But, three years after he signed, Lennon wasn't in the majors. He was in jail, serving 57 days for an incident where he fired a gun into the air during a dispute in Williamsport, Pa., where he played for the Mariners' AA affiliate.
Lennon, though, soon abandoned the road that had led to that bar in Williamsport, he told reporters later. He turned to religion. He also made the majors.
"I realized I didn't have control of my life," Lennon told The Los Angeles Times in 1998. "You think you're this big, bad guy who can take on anything, and you're not. I made a vow to myself and to God to make a change."
Lennon lost the second half of that 1989 season, but he returned in 1990. He played well enough that year and the next to get a brief appearance in Seattle in September 1991.
Lennon went on to play professionally for two decades. He also went on to play six of those seasons in the majors, getting into 91 total games. He played 56 of those games in 1997 with the Athletics.
Lennon's career began in 1986, taken by the Mariners eighth overall out of Whiteville High School in North Carolina.
Lennon started with the Mariners at short-season Bellingham. He hit .243 in 51 games there. He moved to single-A Wausau in 1987, then AA Vermont in 1988.
He stayed at AA in 1989, at Williamsport. In 66 games there, he hit .262. Then came the incident with the gun. He fired a shot in the air during a dispute in the parking lot of an apartment complex. He was originally charged with attempted murder, but later pleaded guilty to misdemeanors.
In the months after his incarceration, Lennon's father fell ill. His father had terminal cancer, passing away on Easter 1990, according to The Seattle Times.
"When I saw what he went through, his courage handling his fate, it made me stop and think what I was doing," Patrick told The Seattle Times in spring 1991. "It started my maturing."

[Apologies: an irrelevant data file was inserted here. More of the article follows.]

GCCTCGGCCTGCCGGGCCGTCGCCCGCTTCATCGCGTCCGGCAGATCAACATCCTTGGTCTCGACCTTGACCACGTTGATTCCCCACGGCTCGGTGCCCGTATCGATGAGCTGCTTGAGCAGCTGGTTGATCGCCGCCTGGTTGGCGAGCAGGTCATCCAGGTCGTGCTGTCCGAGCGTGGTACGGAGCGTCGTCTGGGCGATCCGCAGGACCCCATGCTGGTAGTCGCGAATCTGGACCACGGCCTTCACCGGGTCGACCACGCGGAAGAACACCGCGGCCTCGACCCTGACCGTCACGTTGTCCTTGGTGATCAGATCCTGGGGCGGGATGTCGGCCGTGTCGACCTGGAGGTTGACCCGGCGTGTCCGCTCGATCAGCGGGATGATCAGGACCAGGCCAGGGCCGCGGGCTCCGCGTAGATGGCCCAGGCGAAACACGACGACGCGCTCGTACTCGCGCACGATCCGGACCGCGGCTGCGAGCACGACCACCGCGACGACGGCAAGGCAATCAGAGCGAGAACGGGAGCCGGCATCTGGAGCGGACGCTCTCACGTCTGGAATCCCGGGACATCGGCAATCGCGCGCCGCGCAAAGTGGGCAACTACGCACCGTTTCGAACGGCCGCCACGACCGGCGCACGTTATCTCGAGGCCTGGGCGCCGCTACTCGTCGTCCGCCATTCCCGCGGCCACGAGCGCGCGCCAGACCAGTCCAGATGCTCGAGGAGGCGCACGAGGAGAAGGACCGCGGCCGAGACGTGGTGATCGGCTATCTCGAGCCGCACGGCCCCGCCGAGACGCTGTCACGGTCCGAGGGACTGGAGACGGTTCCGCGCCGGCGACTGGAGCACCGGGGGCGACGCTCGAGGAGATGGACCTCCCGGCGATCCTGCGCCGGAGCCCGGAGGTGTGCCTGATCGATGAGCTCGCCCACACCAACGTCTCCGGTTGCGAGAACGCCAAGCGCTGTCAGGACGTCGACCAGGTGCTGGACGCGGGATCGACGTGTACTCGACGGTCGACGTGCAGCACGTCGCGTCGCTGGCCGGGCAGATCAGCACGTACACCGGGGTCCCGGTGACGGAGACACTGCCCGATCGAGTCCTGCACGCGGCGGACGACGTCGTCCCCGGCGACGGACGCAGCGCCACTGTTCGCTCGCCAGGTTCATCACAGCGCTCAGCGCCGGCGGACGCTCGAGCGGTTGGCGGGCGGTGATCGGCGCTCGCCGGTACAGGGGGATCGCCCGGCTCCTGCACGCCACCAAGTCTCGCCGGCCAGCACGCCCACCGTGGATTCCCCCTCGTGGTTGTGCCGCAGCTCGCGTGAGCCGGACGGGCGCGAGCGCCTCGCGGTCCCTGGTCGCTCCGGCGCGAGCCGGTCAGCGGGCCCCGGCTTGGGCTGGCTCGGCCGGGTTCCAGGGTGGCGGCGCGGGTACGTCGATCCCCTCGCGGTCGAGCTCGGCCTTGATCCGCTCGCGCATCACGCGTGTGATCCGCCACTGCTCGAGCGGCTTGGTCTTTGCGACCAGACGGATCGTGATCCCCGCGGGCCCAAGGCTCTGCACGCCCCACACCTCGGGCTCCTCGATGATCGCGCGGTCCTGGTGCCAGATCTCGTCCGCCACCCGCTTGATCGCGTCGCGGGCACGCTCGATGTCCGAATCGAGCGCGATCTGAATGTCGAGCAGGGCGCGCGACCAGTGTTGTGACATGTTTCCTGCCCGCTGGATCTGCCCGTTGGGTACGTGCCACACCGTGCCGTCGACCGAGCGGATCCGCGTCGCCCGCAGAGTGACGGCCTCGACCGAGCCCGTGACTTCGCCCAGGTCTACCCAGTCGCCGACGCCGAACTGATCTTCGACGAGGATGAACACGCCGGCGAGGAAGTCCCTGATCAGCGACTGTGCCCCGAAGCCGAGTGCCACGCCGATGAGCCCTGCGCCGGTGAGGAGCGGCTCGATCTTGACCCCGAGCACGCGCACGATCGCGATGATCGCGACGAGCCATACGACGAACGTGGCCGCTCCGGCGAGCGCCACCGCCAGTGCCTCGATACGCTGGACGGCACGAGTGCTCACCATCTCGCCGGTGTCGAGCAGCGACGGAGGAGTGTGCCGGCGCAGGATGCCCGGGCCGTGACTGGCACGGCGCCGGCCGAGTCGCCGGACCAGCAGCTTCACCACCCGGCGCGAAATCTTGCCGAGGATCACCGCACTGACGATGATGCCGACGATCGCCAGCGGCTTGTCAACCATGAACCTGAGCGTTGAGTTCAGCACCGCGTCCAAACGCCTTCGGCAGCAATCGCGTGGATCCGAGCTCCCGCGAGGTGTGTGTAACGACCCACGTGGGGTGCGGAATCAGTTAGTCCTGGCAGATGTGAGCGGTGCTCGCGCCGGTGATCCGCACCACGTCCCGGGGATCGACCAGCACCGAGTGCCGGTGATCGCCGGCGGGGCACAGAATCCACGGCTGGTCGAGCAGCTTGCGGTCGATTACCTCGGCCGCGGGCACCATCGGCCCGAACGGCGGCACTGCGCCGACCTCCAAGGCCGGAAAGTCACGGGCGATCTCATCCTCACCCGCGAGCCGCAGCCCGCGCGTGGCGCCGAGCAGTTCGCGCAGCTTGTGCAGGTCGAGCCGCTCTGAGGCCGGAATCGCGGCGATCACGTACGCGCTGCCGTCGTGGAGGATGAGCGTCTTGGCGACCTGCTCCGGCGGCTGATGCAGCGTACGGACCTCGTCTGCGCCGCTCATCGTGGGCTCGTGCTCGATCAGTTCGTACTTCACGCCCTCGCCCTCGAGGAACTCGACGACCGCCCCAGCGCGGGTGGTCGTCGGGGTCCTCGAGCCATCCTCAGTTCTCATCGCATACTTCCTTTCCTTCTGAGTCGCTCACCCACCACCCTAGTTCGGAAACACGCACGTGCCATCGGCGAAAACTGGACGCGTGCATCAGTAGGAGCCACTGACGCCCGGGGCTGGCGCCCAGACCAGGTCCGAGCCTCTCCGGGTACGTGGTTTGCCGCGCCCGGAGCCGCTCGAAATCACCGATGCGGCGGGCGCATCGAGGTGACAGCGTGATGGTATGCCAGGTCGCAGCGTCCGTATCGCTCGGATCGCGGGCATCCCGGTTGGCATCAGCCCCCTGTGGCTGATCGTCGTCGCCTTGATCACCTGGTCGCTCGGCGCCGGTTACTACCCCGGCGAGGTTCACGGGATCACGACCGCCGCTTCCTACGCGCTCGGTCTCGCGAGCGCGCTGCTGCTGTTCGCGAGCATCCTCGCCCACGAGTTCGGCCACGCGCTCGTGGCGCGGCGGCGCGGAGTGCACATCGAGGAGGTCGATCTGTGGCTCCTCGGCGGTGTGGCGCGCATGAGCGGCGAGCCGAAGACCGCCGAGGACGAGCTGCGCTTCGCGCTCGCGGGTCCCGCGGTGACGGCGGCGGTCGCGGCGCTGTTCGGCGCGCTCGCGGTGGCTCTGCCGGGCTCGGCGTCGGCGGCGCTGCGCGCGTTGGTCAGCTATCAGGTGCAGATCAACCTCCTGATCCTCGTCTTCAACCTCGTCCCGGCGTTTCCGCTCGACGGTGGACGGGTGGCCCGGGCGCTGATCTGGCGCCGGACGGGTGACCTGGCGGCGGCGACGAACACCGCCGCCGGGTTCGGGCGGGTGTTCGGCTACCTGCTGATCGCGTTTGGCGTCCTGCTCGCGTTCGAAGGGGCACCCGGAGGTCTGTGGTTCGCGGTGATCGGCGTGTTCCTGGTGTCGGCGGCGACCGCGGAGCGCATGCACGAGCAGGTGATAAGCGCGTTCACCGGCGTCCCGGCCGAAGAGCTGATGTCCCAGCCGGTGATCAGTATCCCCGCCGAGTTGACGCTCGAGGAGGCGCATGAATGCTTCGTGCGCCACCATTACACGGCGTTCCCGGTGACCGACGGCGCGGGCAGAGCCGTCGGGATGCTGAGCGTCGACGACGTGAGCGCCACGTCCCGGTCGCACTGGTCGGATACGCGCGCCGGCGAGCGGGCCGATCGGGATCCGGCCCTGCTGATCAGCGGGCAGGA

Lennon returned to the field in 1990, splitting time between San Bernardino and Williamsport. He hit .291. In 1991, he made AAA Calgary. He also hit .329.
That September, Lennon got his call up to Seattle. In nine games, he got eight at bats and picked up one hit. He returned to the Mariners in 1992, but he got into a single game.
He then returned to the minors for the next three seasons. In the meantime, he played in the Indians, Red Sox and Twins systems. He also played in Mexico.
For 1996, he signed with the Royals. He also returned to the majors for another 14 games, making the team out of spring training. After he made the team, Lennon told The Star-News he got to thinking.
"I was thinking how my father would be proud of me," Lennon told The Star-News. "I'm not that out of control person anymore. I'm living the way he raised me."
Lennon moved to the Athletics in 1997 and had his best season. In 56 games there, he hit .293. He also hit his first major league home run.
He returned for time in two more major league seasons, two games with the Blue Jays in 1998 and nine with the same club in 1999.
Lennon went on to play in the minors, independent ball and Mexico for six more seasons. He played in his final game in 2005 with independent Long Island.
Lennon has since stayed on Long Island, serving as an instructor since 2004 and continuing in 2014 for Matt Guiliano's Play Like A Pro in North Hauppauge.
- Spokane Spokesman-Review, Seattle Times, March 3, 1991: Lennon comes back as Mariners prospect
- Wilmington Star-News, April 4, 1996: Pat Lennon's career is reborn like his life
- Los Angeles Times, Feb. 28, 1998: Shaping Up
Made the Majors: 843 - 46.9%-X
Never Made Majors: 953-53.1%
5+ Seasons in the Majors: 362-X
10+ Seasons in the Minors:213